First get a bucket of hot soapy water :-)...that is my husband first answer to just about any question.
No really, if you are drawing something for someone and they don't know what, then you would have to sneakily lead them to an idea you came up with.
Er... yes sneaky wins the race!!! er maybe??!
What do you want to draw? Your question is rather open-ended. Decide what you want to draw than go get a book that details the steps on how to draw that. Faces, hands, feet, bodies, bodies in action, trees, streets, perspective, wildlife, landscapes, whatever. Get a book.
lol very funny .. the best way to start drawing is to draw simple things you love too draw then that leads to other thing you or found of like cartoons, landscape, animals etc
Organic things in nature are the easiest to start with because they don't have to look perfect! Start with a plant, or ocean or mountain scenery...it's a good way to practice your drawing without having to get every detail right. Get comfortable w/ drawing with different materials before you worry about your first masterpiece! Good luck!
What about starting with a doodle - a simple wiggly line, a circle, a spiral. Add an eye somewhere and watch the picture grow as you add another eye, a mouth...hair, tail, clothes...is it a monster, a witch, a beautiful woman, a wee dog....
You can make this into a game with a friend, this forces the picture to go ways you cant control. And it's fun.
Are you talking about drawing something for a commission? I always ask them first if they want rural or urban. Then, colorful or more subtle? Walk thru the twenty questions, animal? street scene? They obviously love your work and will be happy with whatever you come up with if you figure out what the basic subject should be.
Your ability to draw things and - even more important - living beings in motion is an important factor for creating lively and natural pictures. The base for drawing people in motion is the line of action. This is an imagined centre line of the body and maps out the general direction of the movement of the body. Getting it right will make the character convincing. If the character is standing it’s a straight line from top down, but if the character is moving it's most often a curve, sometimes an s-shape. Keep it simple, if the line of action goes in too many directions it will not only look unrealistic but could also be very confusing for the viewer as it’ll be hard to see what is really going on in the picture.
A great training tool for beginning artists: Draw anything and everything your eye alights on: your toes, a doorknob, a reflection in your glass of ice water, your parakeet, a cereal box, etc. In that way, you learn the discipline of drawing and the means of extracting meaningful line and color and form from blank paper. You'll find that after 20 or 30 or 40 drawings, your work consistently improves and shows insight.
Drawing curves, straight lines and circles using pencil but without using any other tools will be good practice for beginners.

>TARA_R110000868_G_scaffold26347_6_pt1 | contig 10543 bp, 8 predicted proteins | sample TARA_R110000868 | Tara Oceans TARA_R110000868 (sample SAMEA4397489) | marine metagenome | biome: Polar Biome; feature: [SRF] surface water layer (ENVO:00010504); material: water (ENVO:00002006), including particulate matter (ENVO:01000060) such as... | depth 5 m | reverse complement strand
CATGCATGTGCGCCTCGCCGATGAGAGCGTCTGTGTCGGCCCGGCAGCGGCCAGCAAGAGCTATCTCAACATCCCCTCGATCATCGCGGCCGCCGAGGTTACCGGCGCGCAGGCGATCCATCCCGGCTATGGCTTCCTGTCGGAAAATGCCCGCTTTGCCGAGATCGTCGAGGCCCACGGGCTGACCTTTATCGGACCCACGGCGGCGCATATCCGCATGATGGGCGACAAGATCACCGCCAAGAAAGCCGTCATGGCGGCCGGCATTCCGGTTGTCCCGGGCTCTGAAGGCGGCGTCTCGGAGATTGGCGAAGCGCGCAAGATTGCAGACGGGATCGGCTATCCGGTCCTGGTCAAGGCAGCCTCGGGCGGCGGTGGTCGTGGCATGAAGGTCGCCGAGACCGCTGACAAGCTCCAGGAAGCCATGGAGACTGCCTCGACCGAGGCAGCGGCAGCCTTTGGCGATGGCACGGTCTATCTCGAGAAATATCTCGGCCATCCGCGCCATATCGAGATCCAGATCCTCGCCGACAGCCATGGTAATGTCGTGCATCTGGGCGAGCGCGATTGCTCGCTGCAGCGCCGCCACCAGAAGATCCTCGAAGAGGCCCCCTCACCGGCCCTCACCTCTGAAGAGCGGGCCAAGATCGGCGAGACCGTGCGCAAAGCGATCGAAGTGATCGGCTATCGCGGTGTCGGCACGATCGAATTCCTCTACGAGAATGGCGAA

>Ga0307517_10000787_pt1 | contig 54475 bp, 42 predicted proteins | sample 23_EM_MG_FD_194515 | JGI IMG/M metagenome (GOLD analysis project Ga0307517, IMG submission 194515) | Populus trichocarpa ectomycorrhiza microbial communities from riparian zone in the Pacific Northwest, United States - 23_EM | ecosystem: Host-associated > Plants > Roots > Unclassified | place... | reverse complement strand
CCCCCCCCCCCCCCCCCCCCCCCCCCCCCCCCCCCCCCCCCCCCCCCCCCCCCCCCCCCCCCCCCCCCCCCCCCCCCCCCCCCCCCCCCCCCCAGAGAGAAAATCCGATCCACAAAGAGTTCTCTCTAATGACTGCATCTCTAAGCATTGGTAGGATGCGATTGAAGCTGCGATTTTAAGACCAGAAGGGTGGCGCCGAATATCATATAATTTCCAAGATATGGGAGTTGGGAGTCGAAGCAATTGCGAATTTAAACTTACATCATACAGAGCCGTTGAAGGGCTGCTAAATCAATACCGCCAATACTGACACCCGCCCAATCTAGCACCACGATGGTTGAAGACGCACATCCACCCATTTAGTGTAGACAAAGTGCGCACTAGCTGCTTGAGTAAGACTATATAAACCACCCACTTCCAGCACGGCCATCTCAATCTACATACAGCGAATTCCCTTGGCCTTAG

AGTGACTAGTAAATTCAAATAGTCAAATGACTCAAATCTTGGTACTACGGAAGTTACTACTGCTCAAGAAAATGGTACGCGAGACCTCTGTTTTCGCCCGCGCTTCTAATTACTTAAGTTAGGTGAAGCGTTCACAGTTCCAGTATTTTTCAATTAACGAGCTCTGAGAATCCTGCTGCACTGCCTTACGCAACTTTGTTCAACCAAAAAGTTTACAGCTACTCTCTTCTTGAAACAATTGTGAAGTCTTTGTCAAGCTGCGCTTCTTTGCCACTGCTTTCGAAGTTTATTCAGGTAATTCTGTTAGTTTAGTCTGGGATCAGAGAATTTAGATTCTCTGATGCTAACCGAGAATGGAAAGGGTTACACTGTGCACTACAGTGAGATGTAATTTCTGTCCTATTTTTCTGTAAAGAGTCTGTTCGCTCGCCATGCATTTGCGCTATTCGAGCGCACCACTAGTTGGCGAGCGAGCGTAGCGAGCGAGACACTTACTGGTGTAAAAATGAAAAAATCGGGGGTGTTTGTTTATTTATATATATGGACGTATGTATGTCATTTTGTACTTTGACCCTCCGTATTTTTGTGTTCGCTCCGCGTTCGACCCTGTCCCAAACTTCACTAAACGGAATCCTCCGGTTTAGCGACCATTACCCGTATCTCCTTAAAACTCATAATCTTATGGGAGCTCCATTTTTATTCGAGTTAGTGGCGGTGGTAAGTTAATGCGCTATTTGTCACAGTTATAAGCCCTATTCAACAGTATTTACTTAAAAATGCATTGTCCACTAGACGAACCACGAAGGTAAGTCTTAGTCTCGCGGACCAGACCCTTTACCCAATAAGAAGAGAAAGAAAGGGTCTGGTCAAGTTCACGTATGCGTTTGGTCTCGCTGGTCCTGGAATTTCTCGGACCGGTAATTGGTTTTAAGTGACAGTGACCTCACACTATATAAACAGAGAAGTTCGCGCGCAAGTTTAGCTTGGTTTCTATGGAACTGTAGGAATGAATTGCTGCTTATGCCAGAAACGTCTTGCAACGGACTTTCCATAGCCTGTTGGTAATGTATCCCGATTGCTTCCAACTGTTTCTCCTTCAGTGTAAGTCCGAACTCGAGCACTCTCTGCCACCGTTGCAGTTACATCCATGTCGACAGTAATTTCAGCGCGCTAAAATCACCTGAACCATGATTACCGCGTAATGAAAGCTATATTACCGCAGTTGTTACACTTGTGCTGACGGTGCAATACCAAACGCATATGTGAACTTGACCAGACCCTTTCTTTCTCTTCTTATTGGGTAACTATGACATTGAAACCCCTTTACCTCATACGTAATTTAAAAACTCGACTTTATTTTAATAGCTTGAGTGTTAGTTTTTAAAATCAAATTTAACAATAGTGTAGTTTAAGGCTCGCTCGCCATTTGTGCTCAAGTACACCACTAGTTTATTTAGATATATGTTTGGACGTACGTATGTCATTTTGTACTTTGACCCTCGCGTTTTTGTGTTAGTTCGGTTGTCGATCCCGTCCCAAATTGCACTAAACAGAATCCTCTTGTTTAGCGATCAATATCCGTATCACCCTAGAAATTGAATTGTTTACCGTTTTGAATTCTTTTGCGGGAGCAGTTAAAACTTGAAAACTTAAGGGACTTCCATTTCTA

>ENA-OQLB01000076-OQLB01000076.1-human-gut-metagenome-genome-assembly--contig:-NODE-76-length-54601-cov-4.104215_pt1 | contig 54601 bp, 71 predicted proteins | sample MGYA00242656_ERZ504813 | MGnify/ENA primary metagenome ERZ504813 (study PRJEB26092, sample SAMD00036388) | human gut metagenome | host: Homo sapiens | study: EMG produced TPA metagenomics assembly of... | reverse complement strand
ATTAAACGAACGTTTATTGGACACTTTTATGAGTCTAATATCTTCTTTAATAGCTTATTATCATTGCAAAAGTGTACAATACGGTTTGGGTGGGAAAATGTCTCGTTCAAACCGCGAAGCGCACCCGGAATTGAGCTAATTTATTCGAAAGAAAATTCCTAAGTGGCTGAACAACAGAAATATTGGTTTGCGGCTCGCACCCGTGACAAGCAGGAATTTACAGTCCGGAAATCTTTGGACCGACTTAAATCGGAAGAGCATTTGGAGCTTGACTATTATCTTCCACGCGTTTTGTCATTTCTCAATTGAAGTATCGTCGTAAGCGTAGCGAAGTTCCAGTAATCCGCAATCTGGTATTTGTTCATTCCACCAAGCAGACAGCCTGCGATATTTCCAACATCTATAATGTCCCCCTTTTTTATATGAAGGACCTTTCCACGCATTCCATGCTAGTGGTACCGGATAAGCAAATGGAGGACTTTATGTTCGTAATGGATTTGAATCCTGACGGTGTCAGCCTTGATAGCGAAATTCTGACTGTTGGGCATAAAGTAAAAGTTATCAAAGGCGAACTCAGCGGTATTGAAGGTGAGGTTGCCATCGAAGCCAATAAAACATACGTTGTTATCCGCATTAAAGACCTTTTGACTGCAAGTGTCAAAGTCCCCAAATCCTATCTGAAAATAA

Pick up a drawing pencil and paper and just draw lines, shapes. It will lead you to knowing what is possible,then get some drawing books with designs.Start simple and pick up from there.
Learn to 'see' as an artist. Look at angles and negative space (Space between legs in a chair, or open space). Look at the general shapes of things and work with that.
Start small, draw some stuff you see around you and see what you like best and what you want to work on. I like to carry a small sketchbook and pencil with me everywhere I go. The more practice you get the better.
Once you get an idea of what you like to do you can try building on that by trying different media such as pens, pastels, watercolor, charcoal, oil paints, or whatever else seems interesting. Drawing is fun and experimental. Use your sketchbook as your experiment folder and see what you like the best.
Don't worry about how other people do or what they're good at. Art is all about interpretation. If you sit two people next to each other and give them something to draw you'll get two different drawings. Even if they use the same vantage point. Dont try to judge yourself by how other people do their art. Your own drawings are all yours
You can look in your library for further info as well. There are some great books out there. The one I like is "Drawing on the Right Side of the Brain" it teaches you to see shapes and space which will help you greatly as an artist.
Just pick up a sketchbook and some pencils and go to town. Have fun and keep at it and you'll do very well. Good luck
by Wayne Tully6 years ago
What advice would you give to other artists who need to learn how to draw....?
by Wayne Tully4 years ago
I myself have wrestled with demons and monsters, so I'd say these are my favourite to draw, but anything that is related to fantasy art and anything that is an escape from lifes boredom that could set in at any moment!
by Penelope Princess6 years ago
I think that there should be alot more programs offered in this area. My son is 11 and loves drawing. He is quite talented with it, and I don't know how to further him along in something he is so gifted...
by Abinator24 years ago
You may think I didn't draw this but I did
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